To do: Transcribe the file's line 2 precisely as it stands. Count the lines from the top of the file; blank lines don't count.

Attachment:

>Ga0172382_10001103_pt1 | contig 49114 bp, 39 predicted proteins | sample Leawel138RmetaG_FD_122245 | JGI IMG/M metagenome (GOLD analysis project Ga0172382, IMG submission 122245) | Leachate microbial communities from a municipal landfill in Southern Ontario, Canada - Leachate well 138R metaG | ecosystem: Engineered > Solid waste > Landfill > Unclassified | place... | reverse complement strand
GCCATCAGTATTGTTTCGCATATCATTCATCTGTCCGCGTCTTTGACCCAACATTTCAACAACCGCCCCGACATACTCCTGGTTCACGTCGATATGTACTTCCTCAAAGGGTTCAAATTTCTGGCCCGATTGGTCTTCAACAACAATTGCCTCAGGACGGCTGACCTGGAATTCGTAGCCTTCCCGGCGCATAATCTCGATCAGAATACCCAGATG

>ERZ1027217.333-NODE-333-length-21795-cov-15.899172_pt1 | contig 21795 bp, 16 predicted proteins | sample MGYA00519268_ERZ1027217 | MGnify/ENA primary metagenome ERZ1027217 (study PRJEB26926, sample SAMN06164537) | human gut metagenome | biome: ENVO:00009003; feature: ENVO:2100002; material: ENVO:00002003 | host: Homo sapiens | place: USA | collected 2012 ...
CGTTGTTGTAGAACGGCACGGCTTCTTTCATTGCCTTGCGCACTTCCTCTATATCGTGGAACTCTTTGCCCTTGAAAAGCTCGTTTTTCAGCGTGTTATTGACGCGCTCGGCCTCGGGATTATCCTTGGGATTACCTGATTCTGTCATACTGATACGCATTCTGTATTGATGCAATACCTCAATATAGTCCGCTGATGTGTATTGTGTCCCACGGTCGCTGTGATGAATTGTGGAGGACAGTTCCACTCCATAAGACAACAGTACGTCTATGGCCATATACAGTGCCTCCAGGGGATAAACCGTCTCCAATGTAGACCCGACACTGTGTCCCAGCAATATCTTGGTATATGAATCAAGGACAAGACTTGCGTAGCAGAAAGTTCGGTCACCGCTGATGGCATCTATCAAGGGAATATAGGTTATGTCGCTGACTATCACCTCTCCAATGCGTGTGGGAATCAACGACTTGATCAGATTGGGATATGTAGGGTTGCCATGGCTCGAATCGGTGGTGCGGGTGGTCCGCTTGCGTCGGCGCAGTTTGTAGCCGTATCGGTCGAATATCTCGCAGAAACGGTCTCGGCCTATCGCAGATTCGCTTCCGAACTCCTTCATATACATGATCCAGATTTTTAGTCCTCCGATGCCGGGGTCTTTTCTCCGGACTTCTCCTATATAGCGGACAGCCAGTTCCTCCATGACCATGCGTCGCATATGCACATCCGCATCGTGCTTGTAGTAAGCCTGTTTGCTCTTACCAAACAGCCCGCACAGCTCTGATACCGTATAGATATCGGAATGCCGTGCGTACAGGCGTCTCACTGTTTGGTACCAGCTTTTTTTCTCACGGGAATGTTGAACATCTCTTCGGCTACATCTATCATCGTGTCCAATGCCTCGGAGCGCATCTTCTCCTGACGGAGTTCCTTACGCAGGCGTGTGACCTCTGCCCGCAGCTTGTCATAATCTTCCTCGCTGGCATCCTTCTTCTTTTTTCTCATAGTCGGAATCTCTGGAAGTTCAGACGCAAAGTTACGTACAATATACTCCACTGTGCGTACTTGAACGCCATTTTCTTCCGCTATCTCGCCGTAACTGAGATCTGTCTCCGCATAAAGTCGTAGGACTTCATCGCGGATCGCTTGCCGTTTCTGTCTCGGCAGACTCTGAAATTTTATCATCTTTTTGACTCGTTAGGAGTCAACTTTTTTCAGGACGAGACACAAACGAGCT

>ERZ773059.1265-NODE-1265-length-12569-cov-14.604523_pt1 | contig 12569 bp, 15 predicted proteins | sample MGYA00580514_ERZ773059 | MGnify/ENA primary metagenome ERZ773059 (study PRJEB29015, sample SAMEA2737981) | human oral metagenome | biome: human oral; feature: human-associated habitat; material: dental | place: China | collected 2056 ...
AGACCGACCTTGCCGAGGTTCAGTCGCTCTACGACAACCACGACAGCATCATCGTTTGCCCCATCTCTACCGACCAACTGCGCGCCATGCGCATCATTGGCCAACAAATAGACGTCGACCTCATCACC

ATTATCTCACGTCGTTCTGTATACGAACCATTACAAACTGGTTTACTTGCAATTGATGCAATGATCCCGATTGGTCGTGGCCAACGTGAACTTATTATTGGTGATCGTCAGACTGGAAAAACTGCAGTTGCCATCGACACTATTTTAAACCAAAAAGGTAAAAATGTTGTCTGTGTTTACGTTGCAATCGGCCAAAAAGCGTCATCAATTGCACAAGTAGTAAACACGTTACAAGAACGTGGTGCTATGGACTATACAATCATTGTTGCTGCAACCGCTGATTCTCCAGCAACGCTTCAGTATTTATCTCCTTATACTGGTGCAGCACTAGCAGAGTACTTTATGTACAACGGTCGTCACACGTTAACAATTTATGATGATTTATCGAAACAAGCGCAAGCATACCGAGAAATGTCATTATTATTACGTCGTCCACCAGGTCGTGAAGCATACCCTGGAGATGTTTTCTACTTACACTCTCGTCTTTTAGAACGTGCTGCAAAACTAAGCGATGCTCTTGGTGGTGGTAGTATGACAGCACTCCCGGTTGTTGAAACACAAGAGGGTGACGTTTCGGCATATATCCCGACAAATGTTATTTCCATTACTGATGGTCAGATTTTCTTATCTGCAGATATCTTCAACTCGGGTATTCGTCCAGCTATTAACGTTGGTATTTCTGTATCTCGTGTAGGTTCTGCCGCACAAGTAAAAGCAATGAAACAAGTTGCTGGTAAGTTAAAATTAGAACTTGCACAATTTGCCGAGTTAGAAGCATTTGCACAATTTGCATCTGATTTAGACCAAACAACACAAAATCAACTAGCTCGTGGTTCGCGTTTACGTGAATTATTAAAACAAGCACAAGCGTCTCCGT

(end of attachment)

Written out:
GCCATCAGTATTGTTTCGCATATCATTCATCTGTCCGCGTCTTTGACCCAACATTTCAACAACCGCCCCGACATACTCCTGGTTCACGTCGATATGTACTTCCTCAAAGGGTTCAAATTTCTGGCCCGATTGGTCTTCAACAACAATTGCCTCAGGACGGCTGACCTGGAATTCGTAGCCTTCCCGGCGCATAATCTCGATCAGAATACCCAGATG